The First Submarine Sunk by Aircraft Attack

Discussion in 'World War I' started by Andrew, Jul 15, 2005.

  1. Andrew

    Andrew Member

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    On the 15th September 1916 2 Austrian Lohner Flying boats piloted by Fregatten-Leutnant Zeiezny and Linienschschiffsleutnant Konjovic, attacked the French Submarine Foucault whilst she was on the surface, 3 of the first 4 bombs caused severe damage to the submarine, these damaged the batteries the electric motors, she was also leaking and out of trim and subsequently disappeared below the surface, the crew of the Submarine blew all the balast tanks and half an hour later the submarine rose to the surface, the Submarine Commander opened the hatch and clambered out, only to be faced by the 2 Flying Boats diving to attack, the Flying Boats dropped 4 more bombs which burst close to the Submarine, and now the Submarines Diesels refused to start, the French Commander ordered the men to abandon ship, and the Submarine was scuttled, at which point the 2 Flying Boats dropped all the remaining bombs at a safe distance from the Submarine.

    The Flying Boats landed on the surface of the water taxied over to where the Crew of the Submarine were floating in the water, and the sailors were allowed to cling to the hulls and the floats of the flying boats, until an Austrian Torpedo Boat arrived to pick them up, not a single life had been lost.

    Previous attacks on Submarines by Aircraft had resulted in minor damge to the Submarine.

    Drawing of a Lohner Flying Boat
    [​IMG]


    Source Aircaft Versus Submarine in Two World Wars by Dr Alfred Price
    ISBN Number 1 84415 0917

    :D :D :D
     
  2. Nonskimmer

    Nonskimmer Active Member

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    An interesting story. It's amazing that not a single life was lost. It was also very gracious of the Austrian airmen to allow the French submariners to cling to their hulls until rescue arrived. :salute:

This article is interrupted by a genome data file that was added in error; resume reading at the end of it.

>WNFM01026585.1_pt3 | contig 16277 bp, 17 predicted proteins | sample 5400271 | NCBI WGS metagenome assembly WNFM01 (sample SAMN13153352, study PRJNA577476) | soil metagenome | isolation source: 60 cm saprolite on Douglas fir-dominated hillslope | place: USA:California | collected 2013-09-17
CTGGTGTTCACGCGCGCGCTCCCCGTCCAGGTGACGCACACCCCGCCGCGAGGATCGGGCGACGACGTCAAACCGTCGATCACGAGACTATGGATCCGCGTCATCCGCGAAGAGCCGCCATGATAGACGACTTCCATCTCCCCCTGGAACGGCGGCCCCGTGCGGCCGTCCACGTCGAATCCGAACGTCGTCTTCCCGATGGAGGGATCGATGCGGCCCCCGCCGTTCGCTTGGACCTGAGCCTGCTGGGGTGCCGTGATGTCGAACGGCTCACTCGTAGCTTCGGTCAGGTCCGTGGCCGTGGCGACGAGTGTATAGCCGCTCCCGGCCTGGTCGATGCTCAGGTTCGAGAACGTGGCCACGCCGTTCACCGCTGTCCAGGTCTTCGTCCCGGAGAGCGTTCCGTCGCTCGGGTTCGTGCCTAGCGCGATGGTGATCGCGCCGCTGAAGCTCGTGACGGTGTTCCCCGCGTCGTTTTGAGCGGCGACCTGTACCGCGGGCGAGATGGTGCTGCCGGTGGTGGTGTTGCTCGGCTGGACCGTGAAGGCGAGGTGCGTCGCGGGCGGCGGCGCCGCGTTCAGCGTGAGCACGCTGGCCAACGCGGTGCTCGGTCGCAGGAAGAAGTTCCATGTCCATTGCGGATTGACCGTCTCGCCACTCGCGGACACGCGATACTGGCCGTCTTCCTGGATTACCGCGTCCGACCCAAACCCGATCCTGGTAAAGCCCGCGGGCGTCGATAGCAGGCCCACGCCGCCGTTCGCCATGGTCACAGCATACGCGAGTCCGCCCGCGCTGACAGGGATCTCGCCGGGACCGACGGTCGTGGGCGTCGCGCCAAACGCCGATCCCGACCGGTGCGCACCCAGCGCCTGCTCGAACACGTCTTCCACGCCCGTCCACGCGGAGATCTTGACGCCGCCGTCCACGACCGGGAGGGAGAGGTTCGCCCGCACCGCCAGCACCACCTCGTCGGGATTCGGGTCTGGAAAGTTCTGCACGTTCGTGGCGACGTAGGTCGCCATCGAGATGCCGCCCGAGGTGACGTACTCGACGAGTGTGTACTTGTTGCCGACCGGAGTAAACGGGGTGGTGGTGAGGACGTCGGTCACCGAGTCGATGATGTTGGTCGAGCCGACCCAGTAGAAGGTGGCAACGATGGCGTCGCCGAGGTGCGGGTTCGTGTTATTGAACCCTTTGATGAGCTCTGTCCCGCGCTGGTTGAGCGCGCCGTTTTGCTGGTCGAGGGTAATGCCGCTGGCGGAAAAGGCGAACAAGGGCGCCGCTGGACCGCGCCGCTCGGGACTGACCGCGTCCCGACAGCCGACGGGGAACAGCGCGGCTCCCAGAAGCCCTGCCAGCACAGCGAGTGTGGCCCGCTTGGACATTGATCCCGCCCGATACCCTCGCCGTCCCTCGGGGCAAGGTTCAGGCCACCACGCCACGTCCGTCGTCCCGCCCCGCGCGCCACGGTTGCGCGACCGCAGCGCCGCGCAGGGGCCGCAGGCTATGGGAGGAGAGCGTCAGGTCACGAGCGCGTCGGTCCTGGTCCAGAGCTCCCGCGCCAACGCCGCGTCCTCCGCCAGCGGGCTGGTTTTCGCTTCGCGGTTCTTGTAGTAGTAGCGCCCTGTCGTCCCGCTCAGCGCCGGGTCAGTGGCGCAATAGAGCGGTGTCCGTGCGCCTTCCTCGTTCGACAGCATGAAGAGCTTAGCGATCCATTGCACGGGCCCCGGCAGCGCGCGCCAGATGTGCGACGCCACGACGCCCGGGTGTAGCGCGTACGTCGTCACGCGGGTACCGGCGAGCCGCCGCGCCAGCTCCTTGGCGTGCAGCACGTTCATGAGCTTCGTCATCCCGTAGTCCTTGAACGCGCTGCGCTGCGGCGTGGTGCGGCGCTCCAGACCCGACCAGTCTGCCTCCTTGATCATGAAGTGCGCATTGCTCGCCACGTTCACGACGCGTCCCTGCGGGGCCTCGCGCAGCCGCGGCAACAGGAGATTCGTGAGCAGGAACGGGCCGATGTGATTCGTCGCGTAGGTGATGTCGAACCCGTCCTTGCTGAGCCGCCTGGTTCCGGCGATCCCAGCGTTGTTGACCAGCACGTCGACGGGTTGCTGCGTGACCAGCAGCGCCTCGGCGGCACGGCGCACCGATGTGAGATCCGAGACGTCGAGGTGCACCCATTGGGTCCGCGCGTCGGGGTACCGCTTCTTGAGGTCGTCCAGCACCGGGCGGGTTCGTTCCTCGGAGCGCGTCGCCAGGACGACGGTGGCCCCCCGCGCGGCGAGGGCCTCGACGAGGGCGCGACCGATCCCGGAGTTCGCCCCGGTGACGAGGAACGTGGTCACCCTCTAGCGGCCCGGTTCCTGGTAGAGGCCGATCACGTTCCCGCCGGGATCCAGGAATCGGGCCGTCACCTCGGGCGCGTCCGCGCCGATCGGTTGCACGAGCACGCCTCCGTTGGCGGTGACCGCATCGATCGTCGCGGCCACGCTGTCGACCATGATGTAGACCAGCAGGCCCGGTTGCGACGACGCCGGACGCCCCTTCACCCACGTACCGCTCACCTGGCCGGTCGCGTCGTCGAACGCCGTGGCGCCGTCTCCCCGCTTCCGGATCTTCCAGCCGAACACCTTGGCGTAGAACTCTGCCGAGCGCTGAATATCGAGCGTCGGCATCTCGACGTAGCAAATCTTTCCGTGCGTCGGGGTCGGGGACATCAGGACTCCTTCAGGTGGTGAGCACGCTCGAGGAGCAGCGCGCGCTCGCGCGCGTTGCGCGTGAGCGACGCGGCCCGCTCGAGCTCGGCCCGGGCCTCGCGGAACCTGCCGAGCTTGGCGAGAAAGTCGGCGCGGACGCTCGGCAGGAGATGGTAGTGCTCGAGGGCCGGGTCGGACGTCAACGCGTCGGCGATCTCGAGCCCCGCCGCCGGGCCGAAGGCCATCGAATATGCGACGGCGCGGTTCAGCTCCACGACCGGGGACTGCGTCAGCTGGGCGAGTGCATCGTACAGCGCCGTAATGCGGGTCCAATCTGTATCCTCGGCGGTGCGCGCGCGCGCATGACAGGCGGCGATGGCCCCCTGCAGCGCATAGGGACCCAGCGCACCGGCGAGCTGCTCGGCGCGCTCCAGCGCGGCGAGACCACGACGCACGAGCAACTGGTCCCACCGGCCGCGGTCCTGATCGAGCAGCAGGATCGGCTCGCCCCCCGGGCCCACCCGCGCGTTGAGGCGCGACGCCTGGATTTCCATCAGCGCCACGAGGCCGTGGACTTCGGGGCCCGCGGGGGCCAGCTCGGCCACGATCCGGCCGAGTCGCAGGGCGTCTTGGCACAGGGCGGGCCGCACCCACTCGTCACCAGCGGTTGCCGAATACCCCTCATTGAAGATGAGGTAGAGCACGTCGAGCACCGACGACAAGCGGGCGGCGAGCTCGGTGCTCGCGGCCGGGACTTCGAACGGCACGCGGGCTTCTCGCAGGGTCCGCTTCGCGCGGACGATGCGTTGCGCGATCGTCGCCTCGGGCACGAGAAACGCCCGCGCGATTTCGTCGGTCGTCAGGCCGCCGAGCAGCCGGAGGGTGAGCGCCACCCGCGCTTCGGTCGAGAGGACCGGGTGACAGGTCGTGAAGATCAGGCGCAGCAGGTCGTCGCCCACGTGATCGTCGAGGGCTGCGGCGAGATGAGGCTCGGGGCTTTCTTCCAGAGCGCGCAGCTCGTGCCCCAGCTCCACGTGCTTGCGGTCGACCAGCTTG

3. the lancaster kicks ass

    the lancaster kicks ass Active Member

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    yes, that's the spirit!! it's stories like that that give hope in times of depression........
     
  4. cheddar cheese

    cheddar cheese Active Member

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    Good on the Austrians! :salute:
     
  5. plan_D

    plan_D Active Member

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    It'd be Austro-Hungarians, actually - being World War 1, the Gentlemens War.
     
  6. trackend

    trackend Active Member

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    Would that be the gentlemans war that introduced gas and flame throwers D :)
     
  7. plan_D

    plan_D Active Member

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    Yes, yes it would. It's much more gentlemany (?) than plague infested cow carcusses or the atom bomb. ;)
     
  8. Gnomey

    Gnomey World Travelling Doctor
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    Really interesting story. Very Gentlemenly of the Austro-hungarian airman to allow the French submariners to cling until help arrived and not a single life lost!
     
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